Environment Working Group criticizes Burma on environment policy
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Environment Working Group criticizes Burma on environment policy

The Burma Environment Working Group made a press conference on Burma’s serious environmental issues at Foreign Correspondents Club of Thailand in Bangkok on Monday. The group released a press statement about Burmese regime’s negligence of environmental protection in the country.

Burma has extensive biodiversity and abundant natural resources, which have in recent years been threatened by militarization, large-scale resource extraction and infrastructure development, the group said. According to group’ 100-page report – Burma’s Environment: People, Problems, Policies – the regime does not allow its citizens to take part in decision-making on development sector that always neglects the livelihoods of the respective populace in the project areas.

While foreign direct investment for last year reached up to $ 20 billion, for example through large dams financed by neighbouring China, India and Thailand, there are no respectable frameworks to protect Burma’s environment and communities, the group said.

“Foreign Direct Investment in Burma’s natural environment is skyrocketing, but there is no corresponding attention to environmental protection, multi-ethnic participation and sustainable development,” said Sein Twa of the Burma Environment Working Group.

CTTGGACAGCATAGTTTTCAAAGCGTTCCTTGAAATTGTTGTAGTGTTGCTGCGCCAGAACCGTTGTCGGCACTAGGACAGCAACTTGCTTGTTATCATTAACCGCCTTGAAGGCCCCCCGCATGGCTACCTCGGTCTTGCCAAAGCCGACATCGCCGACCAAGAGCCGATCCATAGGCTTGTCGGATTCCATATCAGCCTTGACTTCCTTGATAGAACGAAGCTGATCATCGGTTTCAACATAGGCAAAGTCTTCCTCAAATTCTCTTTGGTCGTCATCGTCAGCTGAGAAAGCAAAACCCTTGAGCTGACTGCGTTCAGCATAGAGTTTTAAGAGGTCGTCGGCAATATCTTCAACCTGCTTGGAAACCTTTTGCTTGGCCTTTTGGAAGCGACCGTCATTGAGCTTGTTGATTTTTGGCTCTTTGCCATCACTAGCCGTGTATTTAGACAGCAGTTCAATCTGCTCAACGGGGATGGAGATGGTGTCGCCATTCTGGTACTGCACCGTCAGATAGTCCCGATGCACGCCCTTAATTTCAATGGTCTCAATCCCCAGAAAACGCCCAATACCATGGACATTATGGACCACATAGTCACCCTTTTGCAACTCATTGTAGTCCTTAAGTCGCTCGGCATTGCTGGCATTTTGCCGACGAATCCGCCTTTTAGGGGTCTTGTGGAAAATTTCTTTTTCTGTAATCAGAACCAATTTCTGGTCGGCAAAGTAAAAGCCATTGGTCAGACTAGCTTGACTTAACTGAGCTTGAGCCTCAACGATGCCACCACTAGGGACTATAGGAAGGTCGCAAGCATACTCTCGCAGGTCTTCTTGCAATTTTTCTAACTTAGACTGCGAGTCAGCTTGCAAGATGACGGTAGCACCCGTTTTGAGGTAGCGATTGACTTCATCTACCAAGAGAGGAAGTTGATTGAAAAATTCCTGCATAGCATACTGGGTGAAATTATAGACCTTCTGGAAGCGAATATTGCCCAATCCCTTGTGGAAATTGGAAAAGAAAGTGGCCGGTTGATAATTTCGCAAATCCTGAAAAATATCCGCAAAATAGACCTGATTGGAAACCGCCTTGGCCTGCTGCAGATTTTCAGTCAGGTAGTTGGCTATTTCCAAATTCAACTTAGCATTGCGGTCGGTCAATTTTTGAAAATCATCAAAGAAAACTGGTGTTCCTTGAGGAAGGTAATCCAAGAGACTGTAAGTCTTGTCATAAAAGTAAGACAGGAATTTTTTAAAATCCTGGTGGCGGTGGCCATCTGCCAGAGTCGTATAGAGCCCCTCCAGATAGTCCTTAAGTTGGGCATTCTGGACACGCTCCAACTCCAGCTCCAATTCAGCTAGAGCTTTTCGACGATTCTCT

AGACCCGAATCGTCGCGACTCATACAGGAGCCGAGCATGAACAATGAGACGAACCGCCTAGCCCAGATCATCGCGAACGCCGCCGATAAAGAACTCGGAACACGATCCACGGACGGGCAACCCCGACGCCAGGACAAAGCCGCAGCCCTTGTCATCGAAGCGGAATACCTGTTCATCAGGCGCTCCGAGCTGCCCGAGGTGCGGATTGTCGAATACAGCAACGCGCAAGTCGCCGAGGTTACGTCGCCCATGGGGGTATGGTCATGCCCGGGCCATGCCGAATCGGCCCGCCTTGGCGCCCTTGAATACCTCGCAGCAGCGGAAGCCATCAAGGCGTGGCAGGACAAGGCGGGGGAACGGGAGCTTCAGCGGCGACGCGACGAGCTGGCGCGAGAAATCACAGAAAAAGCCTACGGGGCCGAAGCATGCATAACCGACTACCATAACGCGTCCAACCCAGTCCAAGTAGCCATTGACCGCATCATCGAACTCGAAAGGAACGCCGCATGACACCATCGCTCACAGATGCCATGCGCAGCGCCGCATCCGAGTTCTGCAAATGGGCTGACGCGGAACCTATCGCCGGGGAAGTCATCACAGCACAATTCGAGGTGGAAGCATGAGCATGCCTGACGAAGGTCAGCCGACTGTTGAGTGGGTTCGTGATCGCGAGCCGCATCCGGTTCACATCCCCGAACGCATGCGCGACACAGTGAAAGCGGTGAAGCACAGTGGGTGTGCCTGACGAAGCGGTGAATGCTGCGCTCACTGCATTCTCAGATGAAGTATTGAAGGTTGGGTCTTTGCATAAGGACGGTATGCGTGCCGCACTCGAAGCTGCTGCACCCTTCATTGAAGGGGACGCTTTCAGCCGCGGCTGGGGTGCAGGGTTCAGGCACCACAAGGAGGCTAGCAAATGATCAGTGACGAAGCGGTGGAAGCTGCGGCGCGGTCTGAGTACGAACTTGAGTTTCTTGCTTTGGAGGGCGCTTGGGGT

“Control over natural resources is a major cause of conflict in ethnic areas, where the majority of Burma’s resources remain,” the report said.

Heavy fighting between the rebel ethnic Kachin and government armed forces took place last month in the far north of the country around a dam financed by China, with authorities saying they acted to defend the plant from attacks.

“The renewed war in Kachin state is an example of what Burma can continue to expect as foreign direct investment increases,” said Paul Sein Twa, referring to the conflict that resumed on 9 June between Kachin Independence Army and the Burma Army around Chinese-led hydropower dams in Kachin State.

“Without genuine multi-ethnic participation and sound regulatory framework, Burma’s environment will continue to be a source of conflict,” he said.

Burma does not have domestic laws and policies to protect people and environment, the report says. The report also points out that Burma is currently facing many threats to natural environment and sustainable livelihoods, such as construction of large dams, oil and gas extraction, mining, deforestation, large-scale agricultural  concessions, illegal wildlife trade and climate change.

The group’s report said an estimated 48 hydropower projects were currently being planned, constructed or already existed on country’s rivers.

More than 90 percent of the hydropower they produce is bound for China and neighbouring countries, instead of providing domicile populations who face serious ongoing energy shortages.

The new government under President Thein Sein “is failing to make progress on that front,” said Paul Sein Twa during the press conference at FCCT.

Burma is a state party to several international treaties relating to the environment, but it is unclear whether the contents of those treaties have been ratified in practice and incorporated into domestic law, according to the BEWG’s report.

The environment activists called for new and existing investors to stop immediately all project-related works – especially in responsive states all over Burma – until satisfactory safeguards are in place to ensure investment does not lead to unnecessary destruction of the natural environment and local livelihoods. The new measures are brought in to ensure sustainable development and multi-ethnic participation, the activists of the group say publicly.